Other authors contributing to this study were Dennis Frank, MD; Venkat Mani, MD; Carlos Chiriboga, MD; Michael Pollanen, MD, PhD; Mary Ripple, MD; Syed Ali, MD; Constance DiAngelo, MD, MS; Jacqueline Lee, MD; Jonathan Arden, MD; Jack Titus, MD; David Fowler, MD; Tara O'Toole, MD, MPH; John Bartlett, MD; and Thomas Inglesby, MD.

The Warren Grant Magnuson Clinical Center is the research hospital of the National Institutes of Health. Through clinical research, physicians and scientists translate laboratory discoveries into better treatments, therapies and interventions to improve the nation's health. NIH is an agency of the U.S. Department of Health and Human Services.


Story Source:

The above story is based on materials provided by NIH/Warren Grant Magnuson Clinical Center. Note: Materials may be edited for content and length.


Cite This Page:

NIH/Warren Grant Magnuson Clinical Center. "Anthrax Findings Presented By NIH Researcher." ScienceDaily. ScienceDaily, 15 November 2001. <www.sciencedaily.com/releases/2001/11/011115073308.htm>.
NIH/Warren Grant Magnuson Clinical Center. (2001, November 15). Anthrax Findings Presented By NIH Researcher. ScienceDaily. Retrieved July 30, 2014 from www.sciencedaily.com/releases/2001/11/011115073308.htm
NIH/Warren Grant Magnuson Clinical Center. "Anthrax Findings Presented By NIH Researcher." ScienceDaily. www.sciencedaily.com/releases/2001/11/011115073308.htm (accessed July 30, 2014).

Share This




More Health & Medicine News

Wednesday, July 30, 2014

Featured Research

from universities, journals, and other organizations


Featured Videos

from AP, Reuters, AFP, and other news services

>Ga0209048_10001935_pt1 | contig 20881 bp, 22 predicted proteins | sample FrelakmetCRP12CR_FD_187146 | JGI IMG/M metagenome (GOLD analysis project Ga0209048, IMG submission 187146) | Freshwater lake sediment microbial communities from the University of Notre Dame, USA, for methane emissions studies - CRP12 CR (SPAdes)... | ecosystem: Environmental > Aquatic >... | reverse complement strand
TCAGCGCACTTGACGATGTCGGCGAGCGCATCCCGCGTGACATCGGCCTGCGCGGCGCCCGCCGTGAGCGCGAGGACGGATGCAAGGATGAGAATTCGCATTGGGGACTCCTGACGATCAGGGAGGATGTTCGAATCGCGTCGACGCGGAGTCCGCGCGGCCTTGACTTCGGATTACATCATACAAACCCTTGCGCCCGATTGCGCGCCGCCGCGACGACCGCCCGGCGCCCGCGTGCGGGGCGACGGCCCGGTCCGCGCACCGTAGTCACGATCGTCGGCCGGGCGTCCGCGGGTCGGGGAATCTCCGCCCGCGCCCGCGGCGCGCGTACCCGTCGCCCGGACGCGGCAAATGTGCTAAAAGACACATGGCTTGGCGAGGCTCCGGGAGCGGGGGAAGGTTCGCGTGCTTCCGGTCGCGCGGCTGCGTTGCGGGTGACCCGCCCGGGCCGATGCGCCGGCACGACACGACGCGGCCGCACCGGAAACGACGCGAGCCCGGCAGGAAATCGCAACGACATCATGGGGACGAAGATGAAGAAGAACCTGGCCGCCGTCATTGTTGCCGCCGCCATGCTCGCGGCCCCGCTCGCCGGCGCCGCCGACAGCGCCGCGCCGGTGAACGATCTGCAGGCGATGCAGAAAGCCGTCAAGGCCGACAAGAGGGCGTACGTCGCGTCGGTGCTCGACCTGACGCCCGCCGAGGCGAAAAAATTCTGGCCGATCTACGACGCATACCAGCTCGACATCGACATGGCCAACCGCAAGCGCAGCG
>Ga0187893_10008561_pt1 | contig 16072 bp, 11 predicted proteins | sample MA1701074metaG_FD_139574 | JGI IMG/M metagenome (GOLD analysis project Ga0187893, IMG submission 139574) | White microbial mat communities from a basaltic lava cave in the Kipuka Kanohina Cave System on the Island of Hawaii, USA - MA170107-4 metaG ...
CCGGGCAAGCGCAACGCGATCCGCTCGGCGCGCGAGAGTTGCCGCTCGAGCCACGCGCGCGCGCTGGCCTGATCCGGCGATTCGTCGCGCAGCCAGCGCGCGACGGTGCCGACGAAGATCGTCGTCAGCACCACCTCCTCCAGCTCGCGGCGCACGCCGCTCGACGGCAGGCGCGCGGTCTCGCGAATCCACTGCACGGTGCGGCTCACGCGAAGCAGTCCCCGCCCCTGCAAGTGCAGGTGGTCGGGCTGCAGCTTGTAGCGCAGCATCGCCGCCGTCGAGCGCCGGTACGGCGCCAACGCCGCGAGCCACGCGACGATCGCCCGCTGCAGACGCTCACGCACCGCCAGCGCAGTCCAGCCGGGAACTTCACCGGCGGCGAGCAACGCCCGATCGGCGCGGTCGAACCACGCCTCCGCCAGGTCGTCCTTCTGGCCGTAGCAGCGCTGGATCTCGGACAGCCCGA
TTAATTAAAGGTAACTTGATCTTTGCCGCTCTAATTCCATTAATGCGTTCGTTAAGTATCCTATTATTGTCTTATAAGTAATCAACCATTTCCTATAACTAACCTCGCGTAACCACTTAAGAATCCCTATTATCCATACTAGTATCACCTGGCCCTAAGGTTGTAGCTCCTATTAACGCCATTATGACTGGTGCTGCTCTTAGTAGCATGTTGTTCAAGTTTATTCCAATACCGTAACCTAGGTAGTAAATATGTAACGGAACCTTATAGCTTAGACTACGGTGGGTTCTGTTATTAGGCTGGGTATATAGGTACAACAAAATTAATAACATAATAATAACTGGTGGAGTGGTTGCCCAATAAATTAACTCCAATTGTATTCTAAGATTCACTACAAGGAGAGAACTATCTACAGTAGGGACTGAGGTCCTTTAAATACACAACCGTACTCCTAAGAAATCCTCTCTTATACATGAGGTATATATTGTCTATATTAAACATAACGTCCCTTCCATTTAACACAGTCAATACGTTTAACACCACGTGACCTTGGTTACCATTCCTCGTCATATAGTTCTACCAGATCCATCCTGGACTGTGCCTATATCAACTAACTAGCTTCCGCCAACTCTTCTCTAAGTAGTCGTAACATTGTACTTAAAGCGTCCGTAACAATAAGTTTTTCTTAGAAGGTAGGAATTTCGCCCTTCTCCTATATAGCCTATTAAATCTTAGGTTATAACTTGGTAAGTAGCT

Generics Eat Into Pfizer's Sales

Generics Eat Into Pfizer's Sales

Reuters - Business Video Online (July 29, 2014) Pfizer, the world's largest drug maker, cut full-year revenue forecasts because generics could cut into sales of its anti-arthritis drug, Celebrex. Fred Katayama reports. Video provided by Reuters
Powered by NewsLook.com
Nigeria Ups Ebola Stakes on 1st Death

Nigeria Ups Ebola Stakes on 1st Death

Reuters - Business Video Online (July 29, 2014) Nigerian authorities have shut and quarantined a Lagos hospital where a Liberian man died of the Ebola virus, the first recorded case of the highly-infectious disease in Africa's most populous economy. David Pollard reports Video provided by Reuters
Powered by NewsLook.com
Running 5 Minutes A Day Might Add Years To Your Life

Running 5 Minutes A Day Might Add Years To Your Life

Newsy (July 29, 2014) According to a new study, just five minutes of running or jogging a day could add years to your life. Video provided by Newsy
Powered by NewsLook.com
Ebola Outbreak Poses Little Threat To U.S.: CDC

Ebola Outbreak Poses Little Threat To U.S.: CDC

Newsy (July 29, 2014) The Ebola outbreak in West Africa poses little threat to Americans, according to officials with the Centers for Disease Control and Prevention. Video provided by Newsy
Powered by NewsLook.com

Search ScienceDaily

Number of stories in archives: 140,361

Find with keyword(s):
Enter a keyword or phrase to search ScienceDaily for related topics and research stories.

Save/Print:
Share:

Breaking News:
from the past week

In Other News

... from NewsDaily.com

Science News

Health News

Environment News

Technology News



Save/Print:
Share:

Free Subscriptions


Get the latest science news with ScienceDaily's free email newsletters, updated daily and weekly. Or view hourly updated newsfeeds in your RSS reader:

Get Social & Mobile


Keep up to date with the latest news from ScienceDaily via social networks and mobile apps:

Have Feedback?


Tell us what you think of ScienceDaily -- we welcome both positive and negative comments. Have any problems using the site? Questions?
Mobile: iPhone Android Web
Follow: Facebook Twitter Google+
Subscribe: RSS Feeds Email Newsletters
Latest Headlines Health & Medicine Mind & Brain Space & Time Matter & Energy Computers & Math Plants & Animals Earth & Climate Fossils & Ruins